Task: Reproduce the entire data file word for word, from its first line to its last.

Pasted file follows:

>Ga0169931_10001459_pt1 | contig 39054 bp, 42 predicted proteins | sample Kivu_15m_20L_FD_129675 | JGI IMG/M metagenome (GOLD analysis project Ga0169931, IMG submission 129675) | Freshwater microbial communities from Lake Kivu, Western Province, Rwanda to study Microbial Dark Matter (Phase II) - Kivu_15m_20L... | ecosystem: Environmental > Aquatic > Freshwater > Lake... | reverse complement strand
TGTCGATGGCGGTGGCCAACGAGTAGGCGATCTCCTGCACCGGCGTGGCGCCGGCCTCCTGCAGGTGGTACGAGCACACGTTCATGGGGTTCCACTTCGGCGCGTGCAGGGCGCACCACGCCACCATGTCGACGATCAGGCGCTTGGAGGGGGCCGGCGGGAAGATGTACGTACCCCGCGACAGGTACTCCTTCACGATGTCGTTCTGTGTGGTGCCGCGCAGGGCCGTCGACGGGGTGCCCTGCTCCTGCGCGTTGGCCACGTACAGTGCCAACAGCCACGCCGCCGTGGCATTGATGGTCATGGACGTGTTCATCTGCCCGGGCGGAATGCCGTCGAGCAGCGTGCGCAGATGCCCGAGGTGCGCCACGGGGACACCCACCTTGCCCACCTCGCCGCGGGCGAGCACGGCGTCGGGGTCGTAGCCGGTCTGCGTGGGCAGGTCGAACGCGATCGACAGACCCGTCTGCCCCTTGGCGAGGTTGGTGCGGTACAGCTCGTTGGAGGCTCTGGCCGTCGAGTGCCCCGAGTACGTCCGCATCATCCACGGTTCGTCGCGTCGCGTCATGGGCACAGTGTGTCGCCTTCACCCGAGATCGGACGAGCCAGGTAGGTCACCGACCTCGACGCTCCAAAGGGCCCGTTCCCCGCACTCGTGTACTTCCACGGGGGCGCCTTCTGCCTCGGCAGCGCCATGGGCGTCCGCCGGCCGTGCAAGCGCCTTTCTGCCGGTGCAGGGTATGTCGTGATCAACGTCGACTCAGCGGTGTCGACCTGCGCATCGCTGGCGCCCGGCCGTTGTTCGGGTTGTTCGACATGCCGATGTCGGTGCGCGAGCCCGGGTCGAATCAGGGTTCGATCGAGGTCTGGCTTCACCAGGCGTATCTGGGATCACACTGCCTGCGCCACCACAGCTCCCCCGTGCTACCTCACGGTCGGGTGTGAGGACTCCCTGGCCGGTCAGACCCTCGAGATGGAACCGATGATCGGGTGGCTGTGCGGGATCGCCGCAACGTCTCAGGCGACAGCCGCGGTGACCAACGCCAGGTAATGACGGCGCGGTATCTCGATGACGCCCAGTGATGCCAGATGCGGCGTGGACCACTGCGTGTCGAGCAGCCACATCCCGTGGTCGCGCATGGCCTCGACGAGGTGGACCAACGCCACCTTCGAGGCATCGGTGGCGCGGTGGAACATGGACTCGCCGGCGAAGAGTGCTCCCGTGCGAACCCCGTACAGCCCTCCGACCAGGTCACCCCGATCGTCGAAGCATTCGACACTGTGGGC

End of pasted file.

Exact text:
>Ga0169931_10001459_pt1 | contig 39054 bp, 42 predicted proteins | sample Kivu_15m_20L_FD_129675 | JGI IMG/M metagenome (GOLD analysis project Ga0169931, IMG submission 129675) | Freshwater microbial communities from Lake Kivu, Western Province, Rwanda to study Microbial Dark Matter (Phase II) - Kivu_15m_20L... | ecosystem: Environmental > Aquatic > Freshwater > Lake... | reverse complement strand
TGTCGATGGCGGTGGCCAACGAGTAGGCGATCTCCTGCACCGGCGTGGCGCCGGCCTCCTGCAGGTGGTACGAGCACACGTTCATGGGGTTCCACTTCGGCGCGTGCAGGGCGCACCACGCCACCATGTCGACGATCAGGCGCTTGGAGGGGGCCGGCGGGAAGATGTACGTACCCCGCGACAGGTACTCCTTCACGATGTCGTTCTGTGTGGTGCCGCGCAGGGCCGTCGACGGGGTGCCCTGCTCCTGCGCGTTGGCCACGTACAGTGCCAACAGCCACGCCGCCGTGGCATTGATGGTCATGGACGTGTTCATCTGCCCGGGCGGAATGCCGTCGAGCAGCGTGCGCAGATGCCCGAGGTGCGCCACGGGGACACCCACCTTGCCCACCTCGCCGCGGGCGAGCACGGCGTCGGGGTCGTAGCCGGTCTGCGTGGGCAGGTCGAACGCGATCGACAGACCCGTCTGCCCCTTGGCGAGGTTGGTGCGGTACAGCTCGTTGGAGGCTCTGGCCGTCGAGTGCCCCGAGTACGTCCGCATCATCCACGGTTCGTCGCGTCGCGTCATGGGCACAGTGTGTCGCCTTCACCCGAGATCGGACGAGCCAGGTAGGTCACCGACCTCGACGCTCCAAAGGGCCCGTTCCCCGCACTCGTGTACTTCCACGGGGGCGCCTTCTGCCTCGGCAGCGCCATGGGCGTCCGCCGGCCGTGCAAGCGCCTTTCTGCCGGTGCAGGGTATGTCGTGATCAACGTCGACTCAGCGGTGTCGACCTGCGCATCGCTGGCGCCCGGCCGTTGTTCGGGTTGTTCGACATGCCGATGTCGGTGCGCGAGCCCGGGTCGAATCAGGGTTCGATCGAGGTCTGGCTTCACCAGGCGTATCTGGGATCACACTGCCTGCGCCACCACAGCTCCCCCGTGCTACCTCACGGTCGGGTGTGAGGACTCCCTGGCCGGTCAGACCCTCGAGATGGAACCGATGATCGGGTGGCTGTGCGGGATCGCCGCAACGTCTCAGGCGACAGCCGCGGTGACCAACGCCAGGTAATGACGGCGCGGTATCTCGATGACGCCCAGTGATGCCAGATGCGGCGTGGACCACTGCGTGTCGAGCAGCCACATCCCGTGGTCGCGCATGGCCTCGACGAGGTGGACCAACGCCACCTTCGAGGCATCGGTGGCGCGGTGGAACATGGACTCGCCGGCGAAGAGTGCTCCCGTGCGAACCCCGTACAGCCCTCCGACCAGGTCACCCCGATCGTCGAAGCATTCGACACTGTGGGC